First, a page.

ecosystem functions

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Avian ecosystem functions are influenced by small mammal ecosystem engineering

Avian ecosystem functions are influenced by small mammal ecosystem engineering

Invertebrate taxon richness was strongly correlated with total invertebrate abundances across plots. We found that avian granivorous foraging effort, measured either as days to find the food dish, or amount of oats eaten, was not related to the invertebrate prey taxon richness. As expected however, plots that were visited sooner by birds during granivory trials showed signifi- cantly lower invertebrate prey abundances. Consistent with research on omnivorous foraging, we interpret this pattern as resulting from omnivorous birds foraging opportunistically for both grains and invertebrates in the same habitat patches, which in turn depress invertebrate abundance at the most frequently visited foraging sites [30,41]. However, the observed depression in inverte- brate abundances must be due to non-avian as well as avian insectivory. This suggests either that birds are the main insectivores in this community, or that other insec- tivores have similar foraging site preferences. Among strictly insectivorous species, Sturnella loyca tend to for- age off degu colonies in grassland habitats, while Lep- tasthanura aegithaloides, Mimus tenca and Troglodytes musculus forage in trees, which was a significant factor for granivorous foraging as well. Vanellus chilensis are often observed on degu lawns, and Pteroptochos megapodium and Scelorchilus albicolus may nest in degu burrows, all of which are then likely to forage on degu colonies. Although we could not obtain direct evidence of where avian insect- ivorous foraging effort is focused, our data indirectly sug- gest that degus influence insectivorous foraging as well as granivorous foraging, through non-trophic ecosystem en- gineering effects on the plant community [28] and conse- quent provision of favorable invertebrate habitat.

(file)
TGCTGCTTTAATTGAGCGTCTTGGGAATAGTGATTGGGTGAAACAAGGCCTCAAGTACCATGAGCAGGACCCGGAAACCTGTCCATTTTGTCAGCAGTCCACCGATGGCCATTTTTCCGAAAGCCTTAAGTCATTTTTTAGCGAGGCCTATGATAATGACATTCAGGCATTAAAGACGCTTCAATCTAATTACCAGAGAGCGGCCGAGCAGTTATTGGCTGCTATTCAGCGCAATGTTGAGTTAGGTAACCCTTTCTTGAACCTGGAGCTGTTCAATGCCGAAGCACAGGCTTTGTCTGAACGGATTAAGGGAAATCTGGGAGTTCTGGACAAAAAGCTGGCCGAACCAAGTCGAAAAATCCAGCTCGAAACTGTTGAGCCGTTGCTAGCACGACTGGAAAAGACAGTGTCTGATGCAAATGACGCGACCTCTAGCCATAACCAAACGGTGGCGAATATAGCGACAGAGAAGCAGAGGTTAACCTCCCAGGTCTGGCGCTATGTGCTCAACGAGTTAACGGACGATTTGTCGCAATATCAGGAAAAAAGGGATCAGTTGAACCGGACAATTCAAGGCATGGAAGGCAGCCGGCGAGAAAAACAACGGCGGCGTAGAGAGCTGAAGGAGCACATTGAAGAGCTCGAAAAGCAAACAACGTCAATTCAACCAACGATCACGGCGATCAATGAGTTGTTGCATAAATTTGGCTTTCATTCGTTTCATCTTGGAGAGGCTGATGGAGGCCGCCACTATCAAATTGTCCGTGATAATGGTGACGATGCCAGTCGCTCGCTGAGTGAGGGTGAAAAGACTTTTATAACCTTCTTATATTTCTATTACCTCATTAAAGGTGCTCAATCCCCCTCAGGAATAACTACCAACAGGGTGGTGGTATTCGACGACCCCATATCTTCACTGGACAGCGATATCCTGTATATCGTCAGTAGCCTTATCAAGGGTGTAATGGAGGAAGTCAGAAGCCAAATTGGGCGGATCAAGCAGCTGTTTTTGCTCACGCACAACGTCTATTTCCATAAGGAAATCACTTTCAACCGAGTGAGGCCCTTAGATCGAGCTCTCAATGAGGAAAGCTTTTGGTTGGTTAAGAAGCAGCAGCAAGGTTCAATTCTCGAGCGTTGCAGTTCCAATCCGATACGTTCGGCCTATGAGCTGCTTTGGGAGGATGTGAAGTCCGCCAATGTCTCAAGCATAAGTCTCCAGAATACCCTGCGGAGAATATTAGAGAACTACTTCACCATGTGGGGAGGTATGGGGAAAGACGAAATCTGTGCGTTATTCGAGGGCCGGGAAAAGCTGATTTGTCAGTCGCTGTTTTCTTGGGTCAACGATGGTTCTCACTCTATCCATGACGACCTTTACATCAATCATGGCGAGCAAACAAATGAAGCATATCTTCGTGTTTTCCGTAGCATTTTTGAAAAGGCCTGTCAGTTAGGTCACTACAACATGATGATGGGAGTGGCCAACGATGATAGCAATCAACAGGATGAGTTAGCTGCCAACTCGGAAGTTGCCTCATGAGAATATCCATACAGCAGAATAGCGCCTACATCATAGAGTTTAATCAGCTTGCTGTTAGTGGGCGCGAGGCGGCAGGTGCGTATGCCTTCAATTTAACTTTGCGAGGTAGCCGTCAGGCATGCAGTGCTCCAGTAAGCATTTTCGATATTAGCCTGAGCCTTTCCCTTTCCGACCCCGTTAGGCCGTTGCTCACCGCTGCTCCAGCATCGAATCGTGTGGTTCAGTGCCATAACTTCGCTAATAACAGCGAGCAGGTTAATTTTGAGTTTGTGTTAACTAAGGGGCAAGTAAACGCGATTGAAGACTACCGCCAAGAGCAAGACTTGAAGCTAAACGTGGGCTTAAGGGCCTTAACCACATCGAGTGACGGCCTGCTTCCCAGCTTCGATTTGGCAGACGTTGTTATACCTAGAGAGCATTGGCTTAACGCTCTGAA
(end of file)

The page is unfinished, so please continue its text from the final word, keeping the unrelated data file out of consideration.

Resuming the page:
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12 Lee mas

Continental mapping of forest ecosystem functions reveals widespread synergies

Continental mapping of forest ecosystem functions reveals widespread synergies

Van der Plas, F., et al. 2018, "Continental mapping of forest ecosystem functions reveals a high but unrealised potential for forest muntifunctionality", Ecology Letters, vol. 21, no. 1, pp. 31-42, which has been published in final form at https://doi.org/10.1111/ele.12868

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Jack of all trades effects drive biodiversity ecosystem multifunctionality relationships in European forests

Jack of all trades effects drive biodiversity ecosystem multifunctionality relationships in European forests